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Sep 5 2008

Email Productivity Experiment – Update 1

Over the past few days I have been using my trusty Moleskine to record the number of times I have checked email. I did not change anything about the way I worked, I just checked mail as normal using the default settings on my laptop. I was out a few days and in the office a few days so I evened out my results in order to get a view from a pretty average day. What I found was quite shocking! I checked email 84 times in an average day. This was split into 62 times during my working day and 22 times outside of work, whilst at home. I use a Mac, and Mail.app as my email client. My laptop is hardly ever turned off. It sits on the desk in the office all day, and when I get home it sits on my desk in my study which is a dedicated work room on the ground floor of my house. I have the Mail.app default setting to check for new email every 5 minutes. With the default setting to check email every five minutes, that means that my machine checks for email 12 times per hour. I start work at 0800 and leave the office at 1730 so that is 9.5 hours in the office. This equates to my Mac checking for new email 114 times during my normal working day. Out of this 114 times, I checked my mail 62 times. The other 52 times I did not get email. I do not manually check email, but I tend to switch straight to Mail.app when a new email arrives to read it. When my machine is in my study at home, I normally have the sound on so that I can hear the new email notification. I don't jump when I hear the notification but I do log it mentally and then go to my study to check my mail when I pass the room etc.. Lets treat the during office ours and away from office ours as two separate entities. During office hours you would like to think that I am working on something, normally related to a previously collected task or project so these email notifications are an interruption. At home, I should be relaxing with the family, learning by reading, or as most of the time working, but in a more relaxed environment. Each time I am interrupted and check email I am going to allocate a 90 second penalty. This penalty is against the break in my focus and the time it takes me to regain the flow on the task that I was performing. So, during the working day I have 62 such interruptions. 62 * 90 Seconds equates to 5580 seconds, or 93 minutes. Just over one and a half hours out of my nine and a half hours of productive working time (not counting lunch). Maybe 90 seconds penalty is a bit high, maybe it is too low. Would love to hear your thoughts about it. The bottom line, and the basis for my next post on this fascinating subject is that I am losing roughly 15.8% of my productive time due to email interruptions.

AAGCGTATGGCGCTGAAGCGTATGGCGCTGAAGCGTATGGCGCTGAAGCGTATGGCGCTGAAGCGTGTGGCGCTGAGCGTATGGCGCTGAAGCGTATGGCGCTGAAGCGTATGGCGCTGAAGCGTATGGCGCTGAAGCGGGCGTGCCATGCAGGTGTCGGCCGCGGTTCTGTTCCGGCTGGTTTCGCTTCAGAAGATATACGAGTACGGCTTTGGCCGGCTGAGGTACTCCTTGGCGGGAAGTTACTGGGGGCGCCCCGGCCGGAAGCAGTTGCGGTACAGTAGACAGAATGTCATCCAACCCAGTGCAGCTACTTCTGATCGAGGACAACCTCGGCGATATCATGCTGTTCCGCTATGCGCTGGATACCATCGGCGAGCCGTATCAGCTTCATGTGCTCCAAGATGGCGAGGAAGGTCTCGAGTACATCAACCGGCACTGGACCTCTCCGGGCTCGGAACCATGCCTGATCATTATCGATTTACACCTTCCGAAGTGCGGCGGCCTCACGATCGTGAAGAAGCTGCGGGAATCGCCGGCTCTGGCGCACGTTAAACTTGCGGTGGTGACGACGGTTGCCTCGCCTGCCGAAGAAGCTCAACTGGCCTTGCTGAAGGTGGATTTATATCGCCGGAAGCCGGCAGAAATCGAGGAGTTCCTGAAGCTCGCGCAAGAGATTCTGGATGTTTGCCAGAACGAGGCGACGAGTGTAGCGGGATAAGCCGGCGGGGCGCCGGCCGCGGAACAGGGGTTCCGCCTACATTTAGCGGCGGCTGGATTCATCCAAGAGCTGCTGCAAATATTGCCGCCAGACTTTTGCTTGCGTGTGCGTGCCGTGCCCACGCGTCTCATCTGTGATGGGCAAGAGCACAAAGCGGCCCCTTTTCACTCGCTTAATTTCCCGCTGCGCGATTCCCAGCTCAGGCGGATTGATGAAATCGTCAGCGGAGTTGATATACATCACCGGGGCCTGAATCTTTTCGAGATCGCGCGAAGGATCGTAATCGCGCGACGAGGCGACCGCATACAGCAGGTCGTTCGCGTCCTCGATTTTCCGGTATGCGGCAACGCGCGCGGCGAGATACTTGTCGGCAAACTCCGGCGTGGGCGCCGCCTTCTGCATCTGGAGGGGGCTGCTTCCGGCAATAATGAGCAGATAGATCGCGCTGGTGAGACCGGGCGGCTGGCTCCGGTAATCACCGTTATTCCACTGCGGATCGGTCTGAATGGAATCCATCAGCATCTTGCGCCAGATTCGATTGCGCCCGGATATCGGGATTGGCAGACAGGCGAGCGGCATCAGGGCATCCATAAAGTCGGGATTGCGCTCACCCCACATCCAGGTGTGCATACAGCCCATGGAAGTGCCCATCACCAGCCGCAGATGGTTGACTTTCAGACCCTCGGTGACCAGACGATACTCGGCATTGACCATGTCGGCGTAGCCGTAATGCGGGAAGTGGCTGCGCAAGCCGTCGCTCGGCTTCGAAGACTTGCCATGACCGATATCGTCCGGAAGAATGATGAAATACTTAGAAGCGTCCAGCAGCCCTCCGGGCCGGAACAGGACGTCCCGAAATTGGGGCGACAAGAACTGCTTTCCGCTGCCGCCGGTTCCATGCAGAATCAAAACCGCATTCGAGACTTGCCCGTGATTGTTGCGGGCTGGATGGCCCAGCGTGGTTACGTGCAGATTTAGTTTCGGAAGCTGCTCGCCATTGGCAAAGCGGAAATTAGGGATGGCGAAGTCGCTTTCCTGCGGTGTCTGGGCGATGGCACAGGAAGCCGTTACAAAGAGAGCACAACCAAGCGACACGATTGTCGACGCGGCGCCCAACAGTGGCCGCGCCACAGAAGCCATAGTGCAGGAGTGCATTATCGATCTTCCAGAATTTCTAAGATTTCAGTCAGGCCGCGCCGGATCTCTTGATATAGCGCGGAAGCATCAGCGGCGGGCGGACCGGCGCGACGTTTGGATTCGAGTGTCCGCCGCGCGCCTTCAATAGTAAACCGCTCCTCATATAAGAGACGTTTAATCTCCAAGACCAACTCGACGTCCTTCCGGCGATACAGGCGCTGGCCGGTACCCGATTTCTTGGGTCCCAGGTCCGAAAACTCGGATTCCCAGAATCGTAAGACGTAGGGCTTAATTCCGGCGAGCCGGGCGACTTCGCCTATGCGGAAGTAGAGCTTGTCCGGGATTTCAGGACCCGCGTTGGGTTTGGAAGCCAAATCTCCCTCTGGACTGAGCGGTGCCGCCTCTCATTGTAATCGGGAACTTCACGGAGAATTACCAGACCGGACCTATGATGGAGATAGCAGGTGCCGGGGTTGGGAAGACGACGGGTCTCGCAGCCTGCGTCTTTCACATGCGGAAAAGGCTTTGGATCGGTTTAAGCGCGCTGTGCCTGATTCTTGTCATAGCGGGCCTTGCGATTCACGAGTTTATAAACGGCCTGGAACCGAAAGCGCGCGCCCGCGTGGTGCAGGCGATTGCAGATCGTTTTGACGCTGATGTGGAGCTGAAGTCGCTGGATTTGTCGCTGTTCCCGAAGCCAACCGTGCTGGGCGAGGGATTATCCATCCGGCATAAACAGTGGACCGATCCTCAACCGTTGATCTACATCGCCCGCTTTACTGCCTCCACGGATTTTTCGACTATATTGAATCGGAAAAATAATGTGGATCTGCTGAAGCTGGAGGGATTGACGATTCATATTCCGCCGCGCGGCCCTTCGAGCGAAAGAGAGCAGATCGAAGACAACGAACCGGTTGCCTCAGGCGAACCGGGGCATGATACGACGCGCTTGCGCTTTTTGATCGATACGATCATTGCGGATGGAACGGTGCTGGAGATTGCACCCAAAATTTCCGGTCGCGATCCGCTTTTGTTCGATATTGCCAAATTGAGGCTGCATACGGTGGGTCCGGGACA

• 12 Comments... What do you think?
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  1. Kevin Riggins said on September 5th, 2008 at 2:11 pm

    Andrew,

    Based on most the reading I have done, 90 seconds is a very low estimate for impact on productivity due to interruptions, particularly if the task at hand requires significant concentration. I have seen time frames as high and 10-15 minutes for engineering/programming type tasks and as high as 5-10 minutes for tasks such as report writing. I don’t have references available, but from personal experience, it always takes me several minutes to really get back in the zone once I am interrupted.

    Kevin

    Reply
  2. Andrew Mason said on September 5th, 2008 at 2:23 pm

    @Kevin Riggins,

    Hi Kevin,

    I too think 90 seconds is low. Problem is, checking email every 5 minutes if it was much higher I would never get anything done :)

    BTW, just checked out your blog. I too am an InfoSec guy and plan to visit Defcon next year for the first time!

    Reply